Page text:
Being “mixed up with each other” can be understood in two ways. Rabbi and philosopher, Joseph Soloveitchik (1903-1993) claimed that Jews are bound by two covenants: a covenant of fate and a covenant of destiny.The covenant of fate is involuntary and it inescapably unites Jews through shared history and shared suffering, which are linked to shared responsibility toward other Jews.In contrast, the covenant of destiny is voluntary and it represents the individual commitment of each Jew (and ultimately the Jews as a whole) to aspire toward and maintain Jewish values and dreams.
Soloveitchik’s covenant of fate holds that Jews are inextricably bound together and responsible for each other, even our actions.This is true.Jews are linked by their past, as a nation that was brought from slavery to freedom; that experienced a destruction of a Temple and national center; that blossomed with creativity through Rabbinic literature and sagely wisdom; that endured excommunications, pogroms and a Holocaust; and that witnessed the birth a Jewish State and a strong and healthy American Jewish community.All Jews are united by this past whether Conservative, Orthodox, Reform, atheist, secular Israeli, Haredi, Zionist, black, white, or brown, just as all Jews are united by our collective actions toward building a Jewish future.
Today we sense the current tide of Jewish history primarily through the media. Most of us surely find ourselves rooting for Israel to succeed on news and cheering for Jewish celebrities, athletes, scientists, economists, and politicians.We are also unified by our disdain and embarrassment of the likes of Bernie Madoff and Jack Abramoff.Perhaps, with television and the Internet, we Jews are more inspired and burdened by each other around the world than ever before.
Soloveitchik’s second covenant, the covenant of destiny, however, leaves room for diversity and pluralism among Jews.Accordingly, we share mutual responsibility for the Jewish people and to represent Jewish ideals, yet we are simultaneously each individually responsible for doing it in our own way.
Elliot Dorff, a contemporary rabbi and philosopher, expands upon the idea of pluralism within Judaism, calling it an ethical theory of relativity.Dorff says three things: a) historically, we know that each community develops organically and, although united with other Jewish communities, aspects of ideology and practice will vary; b) we cannot ever know what is absolutely true in a different time and place from our own because we can only see things from our own vantage point, i.e., relativity.Therefore, given the simple fact that we aren’t “in their shoes”, we must be humble when judging others and in considering to what degree we take responsibility; and c) Judaism espouses a God that loves plurality and different ways of doing things.According to the Rabbinic sages, Dorff reminds us, God only reveals part of the truth, as the rest is for us to determine on our own through study and experience (Num. Rabbah 19:6).And, as Joseph Albo said, “If I knew Him [God], I would be He.”In other words, a plurality of approaches to living life – balanced by certain rules and limitations – demonstrates God’s divine grandeur, while helping us to confront ourselves as imperfect human beings rather than egotistical demigods.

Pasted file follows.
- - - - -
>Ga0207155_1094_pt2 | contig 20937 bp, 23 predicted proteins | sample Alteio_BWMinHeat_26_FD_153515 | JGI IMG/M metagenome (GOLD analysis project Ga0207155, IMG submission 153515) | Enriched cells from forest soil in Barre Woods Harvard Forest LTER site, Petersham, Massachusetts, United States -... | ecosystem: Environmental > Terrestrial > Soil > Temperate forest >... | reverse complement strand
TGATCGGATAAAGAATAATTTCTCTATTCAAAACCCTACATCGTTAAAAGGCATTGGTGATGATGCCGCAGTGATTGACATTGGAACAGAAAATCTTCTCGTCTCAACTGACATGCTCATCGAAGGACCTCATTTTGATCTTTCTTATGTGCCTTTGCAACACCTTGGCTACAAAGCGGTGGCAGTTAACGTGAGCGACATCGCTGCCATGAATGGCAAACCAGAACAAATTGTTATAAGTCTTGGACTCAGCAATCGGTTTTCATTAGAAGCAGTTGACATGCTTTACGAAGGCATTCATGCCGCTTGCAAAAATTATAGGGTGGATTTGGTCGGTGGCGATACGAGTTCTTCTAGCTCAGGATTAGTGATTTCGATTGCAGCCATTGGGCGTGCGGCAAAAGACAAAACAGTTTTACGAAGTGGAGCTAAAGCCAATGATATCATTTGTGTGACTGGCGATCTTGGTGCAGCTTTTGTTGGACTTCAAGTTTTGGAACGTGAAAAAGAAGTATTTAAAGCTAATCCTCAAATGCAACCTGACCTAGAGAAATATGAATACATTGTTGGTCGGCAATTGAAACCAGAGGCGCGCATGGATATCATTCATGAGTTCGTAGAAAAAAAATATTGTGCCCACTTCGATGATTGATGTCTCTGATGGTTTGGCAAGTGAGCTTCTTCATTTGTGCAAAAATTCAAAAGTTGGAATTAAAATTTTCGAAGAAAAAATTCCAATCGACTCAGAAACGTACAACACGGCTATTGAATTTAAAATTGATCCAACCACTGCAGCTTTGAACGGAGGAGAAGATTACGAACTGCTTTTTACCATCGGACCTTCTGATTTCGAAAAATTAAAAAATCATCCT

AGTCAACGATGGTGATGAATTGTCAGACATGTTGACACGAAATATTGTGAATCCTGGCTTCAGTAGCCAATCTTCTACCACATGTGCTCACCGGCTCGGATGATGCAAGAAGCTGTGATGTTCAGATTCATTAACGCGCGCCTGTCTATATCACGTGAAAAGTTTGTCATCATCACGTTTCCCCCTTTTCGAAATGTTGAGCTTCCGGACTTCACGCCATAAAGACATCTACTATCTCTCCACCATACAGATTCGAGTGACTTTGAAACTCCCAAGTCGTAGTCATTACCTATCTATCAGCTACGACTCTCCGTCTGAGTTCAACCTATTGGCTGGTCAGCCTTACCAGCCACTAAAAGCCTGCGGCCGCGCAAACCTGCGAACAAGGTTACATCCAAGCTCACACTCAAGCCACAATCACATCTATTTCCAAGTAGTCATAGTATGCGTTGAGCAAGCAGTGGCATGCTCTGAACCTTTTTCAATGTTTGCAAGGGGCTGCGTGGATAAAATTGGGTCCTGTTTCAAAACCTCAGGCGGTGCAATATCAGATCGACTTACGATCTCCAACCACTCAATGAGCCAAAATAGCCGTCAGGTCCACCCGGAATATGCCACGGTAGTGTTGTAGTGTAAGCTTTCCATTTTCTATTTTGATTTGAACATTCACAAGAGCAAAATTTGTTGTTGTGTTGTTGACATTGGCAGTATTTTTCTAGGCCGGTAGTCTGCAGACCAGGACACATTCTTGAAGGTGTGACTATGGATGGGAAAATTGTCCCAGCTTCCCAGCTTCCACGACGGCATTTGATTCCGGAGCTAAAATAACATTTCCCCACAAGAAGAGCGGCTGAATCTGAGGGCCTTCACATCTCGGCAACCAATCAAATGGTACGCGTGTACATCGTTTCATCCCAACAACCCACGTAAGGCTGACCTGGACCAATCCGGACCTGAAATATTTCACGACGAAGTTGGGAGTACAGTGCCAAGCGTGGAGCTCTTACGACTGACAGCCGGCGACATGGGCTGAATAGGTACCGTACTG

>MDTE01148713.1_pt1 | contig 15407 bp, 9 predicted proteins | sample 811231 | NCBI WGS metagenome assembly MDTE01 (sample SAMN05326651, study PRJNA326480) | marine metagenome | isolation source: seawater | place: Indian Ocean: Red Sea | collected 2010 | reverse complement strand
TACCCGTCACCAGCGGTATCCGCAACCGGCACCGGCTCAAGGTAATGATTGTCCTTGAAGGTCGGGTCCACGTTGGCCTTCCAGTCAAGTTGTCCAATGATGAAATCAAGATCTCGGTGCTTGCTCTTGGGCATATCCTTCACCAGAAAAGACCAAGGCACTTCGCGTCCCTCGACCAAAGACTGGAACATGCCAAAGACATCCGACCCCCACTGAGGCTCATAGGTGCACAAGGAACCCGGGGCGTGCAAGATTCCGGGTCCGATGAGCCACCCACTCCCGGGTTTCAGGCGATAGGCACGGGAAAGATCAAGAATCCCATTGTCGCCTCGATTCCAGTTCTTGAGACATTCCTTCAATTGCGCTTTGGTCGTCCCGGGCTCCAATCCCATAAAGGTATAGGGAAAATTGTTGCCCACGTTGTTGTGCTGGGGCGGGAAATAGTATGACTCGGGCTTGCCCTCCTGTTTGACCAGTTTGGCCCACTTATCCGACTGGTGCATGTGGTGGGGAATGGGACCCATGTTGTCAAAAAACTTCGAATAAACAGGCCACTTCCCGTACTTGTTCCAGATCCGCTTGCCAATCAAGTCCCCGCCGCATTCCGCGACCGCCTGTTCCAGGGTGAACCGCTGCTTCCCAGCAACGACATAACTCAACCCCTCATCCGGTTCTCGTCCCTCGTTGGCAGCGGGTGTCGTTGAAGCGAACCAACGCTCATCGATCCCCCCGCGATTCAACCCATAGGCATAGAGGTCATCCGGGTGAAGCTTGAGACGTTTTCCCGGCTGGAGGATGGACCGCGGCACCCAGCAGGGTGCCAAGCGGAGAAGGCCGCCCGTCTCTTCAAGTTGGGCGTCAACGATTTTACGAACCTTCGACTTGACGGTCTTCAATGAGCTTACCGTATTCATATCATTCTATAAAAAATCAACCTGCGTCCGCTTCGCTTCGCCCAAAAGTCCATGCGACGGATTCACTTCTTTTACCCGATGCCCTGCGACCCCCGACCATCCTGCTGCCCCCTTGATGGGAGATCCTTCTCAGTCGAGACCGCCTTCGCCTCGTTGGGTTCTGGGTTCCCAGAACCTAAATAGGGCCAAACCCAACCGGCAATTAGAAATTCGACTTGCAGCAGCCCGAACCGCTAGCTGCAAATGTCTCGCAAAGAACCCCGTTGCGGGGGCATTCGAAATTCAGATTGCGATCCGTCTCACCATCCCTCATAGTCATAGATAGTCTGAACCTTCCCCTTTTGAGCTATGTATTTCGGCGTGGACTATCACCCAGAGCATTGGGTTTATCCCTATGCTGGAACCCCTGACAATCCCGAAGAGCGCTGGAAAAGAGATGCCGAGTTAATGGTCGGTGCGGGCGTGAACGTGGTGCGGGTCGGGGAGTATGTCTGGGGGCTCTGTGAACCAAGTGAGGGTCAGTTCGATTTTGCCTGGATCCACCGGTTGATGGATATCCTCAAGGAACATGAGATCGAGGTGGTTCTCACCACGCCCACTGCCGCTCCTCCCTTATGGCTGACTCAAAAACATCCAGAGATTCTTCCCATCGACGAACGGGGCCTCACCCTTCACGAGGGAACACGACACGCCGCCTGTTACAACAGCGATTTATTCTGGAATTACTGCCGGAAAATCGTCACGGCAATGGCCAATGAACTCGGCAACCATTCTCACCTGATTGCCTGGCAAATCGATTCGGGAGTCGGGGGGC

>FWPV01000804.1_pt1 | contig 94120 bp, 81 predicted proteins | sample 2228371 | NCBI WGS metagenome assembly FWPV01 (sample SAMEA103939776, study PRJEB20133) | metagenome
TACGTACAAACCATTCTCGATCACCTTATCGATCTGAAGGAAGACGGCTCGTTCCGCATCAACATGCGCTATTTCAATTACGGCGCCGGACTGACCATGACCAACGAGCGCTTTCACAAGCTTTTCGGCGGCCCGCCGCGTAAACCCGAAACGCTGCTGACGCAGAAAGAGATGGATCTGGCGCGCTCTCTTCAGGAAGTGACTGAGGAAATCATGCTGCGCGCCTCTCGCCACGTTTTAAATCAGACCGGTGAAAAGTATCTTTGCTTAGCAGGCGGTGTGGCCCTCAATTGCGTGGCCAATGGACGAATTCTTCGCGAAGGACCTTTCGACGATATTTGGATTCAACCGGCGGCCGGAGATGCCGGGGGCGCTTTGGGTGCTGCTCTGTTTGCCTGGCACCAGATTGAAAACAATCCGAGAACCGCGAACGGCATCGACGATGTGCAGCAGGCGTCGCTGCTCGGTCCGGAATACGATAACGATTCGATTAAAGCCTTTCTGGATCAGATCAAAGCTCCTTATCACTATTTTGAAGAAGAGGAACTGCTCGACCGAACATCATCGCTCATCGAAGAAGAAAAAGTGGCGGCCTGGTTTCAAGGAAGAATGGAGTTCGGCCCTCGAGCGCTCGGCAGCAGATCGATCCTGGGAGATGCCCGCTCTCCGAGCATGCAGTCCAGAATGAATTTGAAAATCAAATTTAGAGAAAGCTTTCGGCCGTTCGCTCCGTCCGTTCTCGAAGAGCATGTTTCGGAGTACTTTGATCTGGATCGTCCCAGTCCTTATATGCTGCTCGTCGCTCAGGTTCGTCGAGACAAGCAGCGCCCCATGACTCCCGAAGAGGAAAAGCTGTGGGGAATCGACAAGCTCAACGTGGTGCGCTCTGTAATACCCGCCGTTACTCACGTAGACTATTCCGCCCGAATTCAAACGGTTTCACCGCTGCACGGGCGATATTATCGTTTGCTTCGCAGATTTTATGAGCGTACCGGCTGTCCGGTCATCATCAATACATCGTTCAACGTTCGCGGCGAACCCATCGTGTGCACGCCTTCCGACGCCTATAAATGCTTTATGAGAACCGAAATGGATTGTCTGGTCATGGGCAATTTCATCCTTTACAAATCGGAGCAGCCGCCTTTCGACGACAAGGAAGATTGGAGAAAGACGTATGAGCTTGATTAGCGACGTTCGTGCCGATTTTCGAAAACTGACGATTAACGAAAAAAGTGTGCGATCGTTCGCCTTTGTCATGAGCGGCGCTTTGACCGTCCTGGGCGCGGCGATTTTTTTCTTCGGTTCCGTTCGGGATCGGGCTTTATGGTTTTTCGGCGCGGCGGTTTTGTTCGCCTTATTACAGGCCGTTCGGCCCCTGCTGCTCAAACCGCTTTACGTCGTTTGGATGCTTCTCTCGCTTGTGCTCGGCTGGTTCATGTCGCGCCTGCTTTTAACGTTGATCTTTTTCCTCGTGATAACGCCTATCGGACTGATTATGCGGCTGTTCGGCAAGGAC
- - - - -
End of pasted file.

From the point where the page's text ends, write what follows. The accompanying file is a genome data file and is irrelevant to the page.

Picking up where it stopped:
Thus, we cannot entirely take responsibility for every Jew and every Jewish community – that is God’s job not ours.Or, at the very least, we should humbly caution ourselves before doing so.It seems to me that this relates to why on Yom Kippur we must ask God for forgiveness both as a whole people and each one of us as individuals.
As a concluding point, I would add that Jews are bound and responsible for each other through our learning and education.We have Torah, Rabbinic literature, the prayer book, Jewish traditions, and Hebrew language, each of which transcend time and place.Each has been the platform for a common moral and spiritual expression to millions of Jews and for thousands of years; the spiritual energy that our texts, traditions, and language have inspired has been transmitted from teacher to student and parent to child for generations until this moment.Consequently, it is truly the collective wisdom and consciousness from our ancestors until today that continues to be the source from which our responsibility is born.In this way, I suggest, kol yisrael arayvim zeh ba-zeh.
What is the idea behind “kol yisrael arayvim zeh lazeh?” Are we really responsible for each other’s actions? How can a nation spread out throughout the world truly bear responsibility for each other?
The concept kol yisrael arevim zeh l’zeh does not mean we are responsible for each other’s actions.Rather, it means we are all responsible for each other’s well-being.This means, on a personal level, if we see a Jew about to commit a sin, we are to step in and help them stay on the right path. If we see a Jew in trouble, we are responsible to help. On a public policy level, we are to step in when we see the Jewish community, here and around the world, in trouble.So Jews in America spoke up and acted out to help Jews in the Soviet Union; Israel acted to rescue endangered Jewish communities in Yemen and Ethiopia.And American Jews today speak out when they see Jews in trouble around the world or see Israel’s government acting in ways that might be detrimental to the long-term interest of the Jewish State.For more information, see:
“The Talmud (Shevuot 39a), in discussing the domino effect of sin, concludes with the Aramaic phrase, Kol yisrael arevim zeh bazeh, meaning all of Israel are responsible for each other. This phrase is the basis of the notion of communal responsibility in Jewish law. If one Jew sees another Jew at the verge of sinning, he has an obligation to step in and help. Even more so, it implies an obligation on all Jews to ensure that other Jews have their basic needs for food, clothing, and shelter taken care of. Simply by virtue of being a Jew one is responsible for the well-being of other Jews, and vice versa.”
Answered by: Rabbi Bonnie Margulis (Emerita)